From stimulus checks to unemployment insurance, here's how 2021 Covid-19 relief can affect your 2022 finances

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Much of the Covid-19 relief provided by the federal government to individuals was disbursed throughout 2020 and 2021 — but it can still affect your finances in 2022.

The third stimulus check, unemployment insurance changes, the federal student loan pause and the enhanced child tax credit were all part of the government's relief package last year. Aside from the loan pause, none of the other measures apply in 2022 (at least so far).

But they could affect your tax bill this year, and many families' returns could be smaller than usual as a result. Here's what to keep in mind about Covid-19 relief in 2022.

Advance child tax credit

The enhanced child tax credit has not been extended into 2022, but the 2021 payments will still affect your tax bill.

The credit was increased from up to $2,000 to as much as $3,000 to $3,600 per child in 2021. Many families received half of the larger payment throughout 2021 in monthly installments worth as much as $250 to $300 per child. Everyone will receive the other half of it (and families who opted out of advance payments will receive the full amount of the credit) when they file their 2021 tax returns.

Overall, many families received much more money. But because half of the payment was made in advance for the first time, families may receive a smaller tax refund than they are used to.

A family with a 10-year-old that qualified for the full $3,000, for example, could have received $1,500 throughout 2021. That means they can claim the additional $1,500 on their tax return — less than the $2,000 they typically claim. With more children, the difference grows even larger.

Additionally, the CTC was based on 2020 income information. If a parent or household's income was much different in 2021, they could have to repay some of the credit.

Unemployment insurance

The Democrats' American Rescue Plan waived federal taxes on up to $10,200 of unemployment benefits per person for 2020. But for 2021, there is — as of yet — no similar relief being offered. Filers will have to pay taxes on the benefits as usual.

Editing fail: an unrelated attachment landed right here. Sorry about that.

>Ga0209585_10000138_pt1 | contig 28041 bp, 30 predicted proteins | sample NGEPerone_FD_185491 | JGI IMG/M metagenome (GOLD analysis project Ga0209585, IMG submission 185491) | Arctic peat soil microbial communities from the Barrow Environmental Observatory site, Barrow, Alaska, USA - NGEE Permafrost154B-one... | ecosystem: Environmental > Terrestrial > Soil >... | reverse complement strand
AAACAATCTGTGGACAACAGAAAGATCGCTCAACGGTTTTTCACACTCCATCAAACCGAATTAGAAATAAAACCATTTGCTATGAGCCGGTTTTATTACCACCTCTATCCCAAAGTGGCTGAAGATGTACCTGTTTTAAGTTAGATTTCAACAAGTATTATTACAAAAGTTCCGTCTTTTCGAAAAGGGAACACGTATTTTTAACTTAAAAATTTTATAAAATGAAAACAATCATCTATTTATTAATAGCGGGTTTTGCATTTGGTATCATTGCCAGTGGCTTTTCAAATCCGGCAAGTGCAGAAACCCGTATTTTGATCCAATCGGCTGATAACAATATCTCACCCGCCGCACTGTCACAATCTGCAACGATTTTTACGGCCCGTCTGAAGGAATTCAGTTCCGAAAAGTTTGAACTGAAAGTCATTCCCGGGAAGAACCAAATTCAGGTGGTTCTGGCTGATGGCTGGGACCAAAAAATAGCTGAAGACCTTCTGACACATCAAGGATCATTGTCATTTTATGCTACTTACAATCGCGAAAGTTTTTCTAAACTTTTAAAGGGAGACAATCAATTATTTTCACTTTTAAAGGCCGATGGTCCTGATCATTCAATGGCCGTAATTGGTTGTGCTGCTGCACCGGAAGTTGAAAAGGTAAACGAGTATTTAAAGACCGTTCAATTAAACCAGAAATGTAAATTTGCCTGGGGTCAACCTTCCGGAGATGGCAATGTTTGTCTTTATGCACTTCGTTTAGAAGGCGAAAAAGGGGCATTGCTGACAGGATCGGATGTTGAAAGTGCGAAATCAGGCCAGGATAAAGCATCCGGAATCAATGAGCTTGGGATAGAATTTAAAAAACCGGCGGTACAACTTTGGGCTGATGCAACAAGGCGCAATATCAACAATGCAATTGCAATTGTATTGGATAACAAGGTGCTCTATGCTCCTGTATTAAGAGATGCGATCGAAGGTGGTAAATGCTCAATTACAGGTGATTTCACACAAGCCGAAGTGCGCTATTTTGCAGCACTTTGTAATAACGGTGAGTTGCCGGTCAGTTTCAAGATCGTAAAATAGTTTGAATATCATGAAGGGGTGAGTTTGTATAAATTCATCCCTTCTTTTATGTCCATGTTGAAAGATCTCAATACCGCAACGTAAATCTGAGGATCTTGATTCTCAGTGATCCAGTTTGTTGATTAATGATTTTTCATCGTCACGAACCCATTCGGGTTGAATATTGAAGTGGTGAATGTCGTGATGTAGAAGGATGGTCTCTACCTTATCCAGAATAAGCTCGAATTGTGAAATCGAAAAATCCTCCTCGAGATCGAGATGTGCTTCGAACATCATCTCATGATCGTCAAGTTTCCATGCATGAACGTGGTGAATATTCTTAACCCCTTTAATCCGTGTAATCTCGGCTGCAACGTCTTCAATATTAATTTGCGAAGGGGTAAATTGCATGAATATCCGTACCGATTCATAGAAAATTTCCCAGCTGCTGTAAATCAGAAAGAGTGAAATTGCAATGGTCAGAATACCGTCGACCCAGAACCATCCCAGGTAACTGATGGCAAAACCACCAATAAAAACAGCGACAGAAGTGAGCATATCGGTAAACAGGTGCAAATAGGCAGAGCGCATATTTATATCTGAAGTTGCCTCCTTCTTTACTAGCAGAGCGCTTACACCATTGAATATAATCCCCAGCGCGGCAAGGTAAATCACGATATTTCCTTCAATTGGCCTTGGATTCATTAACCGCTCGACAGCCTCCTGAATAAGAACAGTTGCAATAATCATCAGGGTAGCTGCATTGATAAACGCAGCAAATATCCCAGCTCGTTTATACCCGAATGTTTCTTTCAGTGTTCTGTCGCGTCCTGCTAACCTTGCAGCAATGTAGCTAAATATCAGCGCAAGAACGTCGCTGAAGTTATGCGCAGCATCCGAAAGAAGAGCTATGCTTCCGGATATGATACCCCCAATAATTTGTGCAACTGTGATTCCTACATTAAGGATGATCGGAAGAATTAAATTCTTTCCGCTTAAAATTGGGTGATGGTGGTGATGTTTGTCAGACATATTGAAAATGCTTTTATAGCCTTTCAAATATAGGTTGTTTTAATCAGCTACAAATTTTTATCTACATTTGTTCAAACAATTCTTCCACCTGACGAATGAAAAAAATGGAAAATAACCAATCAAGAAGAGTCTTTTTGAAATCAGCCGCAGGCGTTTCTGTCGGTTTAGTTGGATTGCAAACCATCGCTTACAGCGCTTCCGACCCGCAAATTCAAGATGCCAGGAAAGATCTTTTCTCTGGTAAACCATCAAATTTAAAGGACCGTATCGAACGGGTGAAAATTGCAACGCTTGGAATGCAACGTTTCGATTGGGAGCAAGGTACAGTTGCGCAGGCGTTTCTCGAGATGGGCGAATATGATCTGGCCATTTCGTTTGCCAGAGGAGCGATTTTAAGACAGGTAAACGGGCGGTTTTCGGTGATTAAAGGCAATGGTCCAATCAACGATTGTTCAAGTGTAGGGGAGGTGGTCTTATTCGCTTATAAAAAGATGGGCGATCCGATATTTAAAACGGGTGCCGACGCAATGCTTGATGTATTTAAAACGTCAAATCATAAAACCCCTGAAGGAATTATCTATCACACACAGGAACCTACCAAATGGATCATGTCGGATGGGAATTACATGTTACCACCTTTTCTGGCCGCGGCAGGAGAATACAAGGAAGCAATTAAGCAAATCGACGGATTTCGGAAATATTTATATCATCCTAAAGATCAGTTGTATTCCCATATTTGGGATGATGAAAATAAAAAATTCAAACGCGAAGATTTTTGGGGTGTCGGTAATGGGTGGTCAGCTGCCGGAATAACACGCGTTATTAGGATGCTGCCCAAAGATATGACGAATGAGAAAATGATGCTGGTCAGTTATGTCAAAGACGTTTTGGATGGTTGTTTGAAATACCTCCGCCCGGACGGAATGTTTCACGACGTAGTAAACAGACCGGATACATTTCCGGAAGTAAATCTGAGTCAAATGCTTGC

Unemployment has rebounded significantly since the start of the coronavirus pandemic. But around 25 million people still applied for jobless benefits at some point in 2021. If they did not have taxes withheld, or withheld too little, they may owe some of that back come tax season.

Stimulus checks

A bit of good news: Those who are eligible to receive the third coronavirus stimulus check, which was disbursed last year, but never received it could finally get their payment when they file their 2021 taxes.

The payments were worth up to $1,400 for each qualifying individual and their dependents. Those who didn't receive one, or received less than they should have, can claim the Recovery Rebate Credit on their 2021 returns. This is true even for people who do not normally file a tax return.

The third payments were initially based on 2019 income to expedite the disbursal process, though technically they should be based on 2020 income. To rectify the situation, the IRS began sending plus-up payments to those who earned too much in 2019 to qualify, but lost income in 2020.

However, there may still be people who are eligible for the check who did not receive it, or received too little. For example, if an eligible individual had a child in 2021, they can now claim that dependent on their 2021 tax return.

The IRS is sending a letter about the stimulus payments out to taxpayers at the end of January, which can be used to figure out if they are eligible for more money.

Those who earned less in 2019 than in 2020 will not owe the IRS any of the stimulus money back.

Student loan pause

The pause on federal student loan payments began in March 2020 and was recently extended through May 1, 2022. In addition to monthly payments being paused, interest was set at 0% for many borrowers.

While that is a relief to many, it also means that they cannot write off student loan interest on their 2021 taxes. Normally, borrowers can deduct up to $2,500 of interest. For some borrowers, that could be a few hundred dollars that they can no longer deduct.

That said, many people can still deduct interest, including those with private loans and those with federal loans that did not qualify for the pause.

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